Cambodia has achieved measurable success in its fight against HIV. Prevalence has dropped more than 60% from 1998 to 2015, and the number of new HIV cases fell more than 80% over the same period. However, as in many countries, going the last mile to fully eliminate the AIDS epidemic requires innovative approaches to reach individuals unaware of their HIV status – especially among hard-to-reach key populations – and link them to treatment to achieve viral load suppression.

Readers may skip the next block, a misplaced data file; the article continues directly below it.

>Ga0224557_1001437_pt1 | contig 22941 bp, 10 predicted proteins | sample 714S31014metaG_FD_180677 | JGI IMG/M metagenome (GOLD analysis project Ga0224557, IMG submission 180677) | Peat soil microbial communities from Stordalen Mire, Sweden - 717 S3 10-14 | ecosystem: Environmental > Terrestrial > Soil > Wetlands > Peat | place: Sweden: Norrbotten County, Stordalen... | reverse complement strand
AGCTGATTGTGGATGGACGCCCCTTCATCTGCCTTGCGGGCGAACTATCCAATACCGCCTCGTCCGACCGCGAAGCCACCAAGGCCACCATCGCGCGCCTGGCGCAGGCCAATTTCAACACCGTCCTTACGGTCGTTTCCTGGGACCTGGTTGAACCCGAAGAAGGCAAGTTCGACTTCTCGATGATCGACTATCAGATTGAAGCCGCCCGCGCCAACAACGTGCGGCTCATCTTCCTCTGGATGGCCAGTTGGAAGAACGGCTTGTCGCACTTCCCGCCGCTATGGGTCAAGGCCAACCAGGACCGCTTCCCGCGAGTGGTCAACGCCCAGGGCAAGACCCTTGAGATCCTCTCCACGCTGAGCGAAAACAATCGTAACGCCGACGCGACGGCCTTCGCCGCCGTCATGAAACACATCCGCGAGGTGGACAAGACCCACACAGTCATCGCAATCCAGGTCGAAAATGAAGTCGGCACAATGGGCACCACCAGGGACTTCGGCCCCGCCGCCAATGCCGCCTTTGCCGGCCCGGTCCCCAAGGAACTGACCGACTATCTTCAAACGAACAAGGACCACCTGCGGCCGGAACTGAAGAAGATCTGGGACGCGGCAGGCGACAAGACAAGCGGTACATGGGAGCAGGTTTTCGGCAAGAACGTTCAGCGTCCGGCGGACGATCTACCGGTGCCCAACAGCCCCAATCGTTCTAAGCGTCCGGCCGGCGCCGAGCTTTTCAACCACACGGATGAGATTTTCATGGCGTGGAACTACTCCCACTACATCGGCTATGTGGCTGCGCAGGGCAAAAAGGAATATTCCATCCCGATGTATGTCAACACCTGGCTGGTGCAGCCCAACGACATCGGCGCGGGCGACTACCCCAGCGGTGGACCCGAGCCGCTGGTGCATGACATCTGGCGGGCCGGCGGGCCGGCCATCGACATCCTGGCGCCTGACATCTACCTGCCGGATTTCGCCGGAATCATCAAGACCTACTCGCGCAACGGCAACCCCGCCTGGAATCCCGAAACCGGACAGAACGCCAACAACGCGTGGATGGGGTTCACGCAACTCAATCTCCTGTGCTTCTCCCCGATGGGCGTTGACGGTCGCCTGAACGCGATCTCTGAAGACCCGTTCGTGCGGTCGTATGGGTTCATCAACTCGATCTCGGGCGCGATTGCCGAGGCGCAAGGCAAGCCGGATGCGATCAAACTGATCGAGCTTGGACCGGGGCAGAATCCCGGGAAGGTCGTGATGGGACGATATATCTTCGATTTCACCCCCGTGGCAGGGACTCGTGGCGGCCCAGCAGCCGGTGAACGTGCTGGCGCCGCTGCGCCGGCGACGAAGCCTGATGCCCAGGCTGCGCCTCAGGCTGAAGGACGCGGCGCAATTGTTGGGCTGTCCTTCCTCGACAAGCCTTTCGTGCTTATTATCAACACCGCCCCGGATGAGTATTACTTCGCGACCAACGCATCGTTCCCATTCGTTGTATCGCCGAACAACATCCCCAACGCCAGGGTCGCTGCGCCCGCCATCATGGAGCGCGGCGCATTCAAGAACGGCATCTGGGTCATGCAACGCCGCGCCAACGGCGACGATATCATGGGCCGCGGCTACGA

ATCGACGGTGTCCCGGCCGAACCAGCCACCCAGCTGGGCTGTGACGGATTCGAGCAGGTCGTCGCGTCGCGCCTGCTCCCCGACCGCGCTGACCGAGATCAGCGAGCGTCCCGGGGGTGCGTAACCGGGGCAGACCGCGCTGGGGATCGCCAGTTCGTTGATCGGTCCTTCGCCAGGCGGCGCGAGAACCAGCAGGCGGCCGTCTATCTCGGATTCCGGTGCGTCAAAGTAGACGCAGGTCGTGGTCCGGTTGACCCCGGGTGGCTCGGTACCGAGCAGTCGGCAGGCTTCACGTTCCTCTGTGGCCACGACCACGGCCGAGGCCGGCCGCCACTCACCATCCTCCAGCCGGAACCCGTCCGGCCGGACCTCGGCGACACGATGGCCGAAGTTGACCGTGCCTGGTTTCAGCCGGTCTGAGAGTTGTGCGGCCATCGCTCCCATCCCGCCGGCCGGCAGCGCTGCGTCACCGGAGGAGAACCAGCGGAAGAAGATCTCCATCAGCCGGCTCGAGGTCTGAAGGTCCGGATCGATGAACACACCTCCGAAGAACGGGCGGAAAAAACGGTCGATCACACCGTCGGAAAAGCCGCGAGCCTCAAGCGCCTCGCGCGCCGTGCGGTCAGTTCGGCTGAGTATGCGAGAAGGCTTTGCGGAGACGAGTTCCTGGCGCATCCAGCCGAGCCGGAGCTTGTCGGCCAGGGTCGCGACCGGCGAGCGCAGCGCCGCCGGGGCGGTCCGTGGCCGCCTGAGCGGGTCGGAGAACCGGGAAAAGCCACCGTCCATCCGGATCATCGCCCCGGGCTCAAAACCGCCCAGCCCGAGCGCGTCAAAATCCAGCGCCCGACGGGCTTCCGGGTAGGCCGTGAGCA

A consortium comprised of three NGOs – KHANA, FHI 360, and Population Services International (PSI) – working with the HIV/AIDS Flagship Project funded by USAID came up with an intervention study idea. Would we detect more newly identified HIV cases if we asked people that walked-in for HIV testing (presumably high-risk) to refer their peers whom they think are at risk for HIV infection for testing? We hypothesized yes. If we were right, it would be brilliant and we could help Cambodia’s National Centre for HIV/AIDS, Dermatology and STD (NCHADS) scale-up the intervention and avert hundreds of new infections every year. The same Risk Tracing Snowball Approach (RTSA) had proven to be successful among high-risk heterosexuals in the United States, among drug users in Greece, and heterosexual couples in China. We set out to determine if it would work in Cambodia, and I describe our intervention design and evaluation outcomes in this blog post.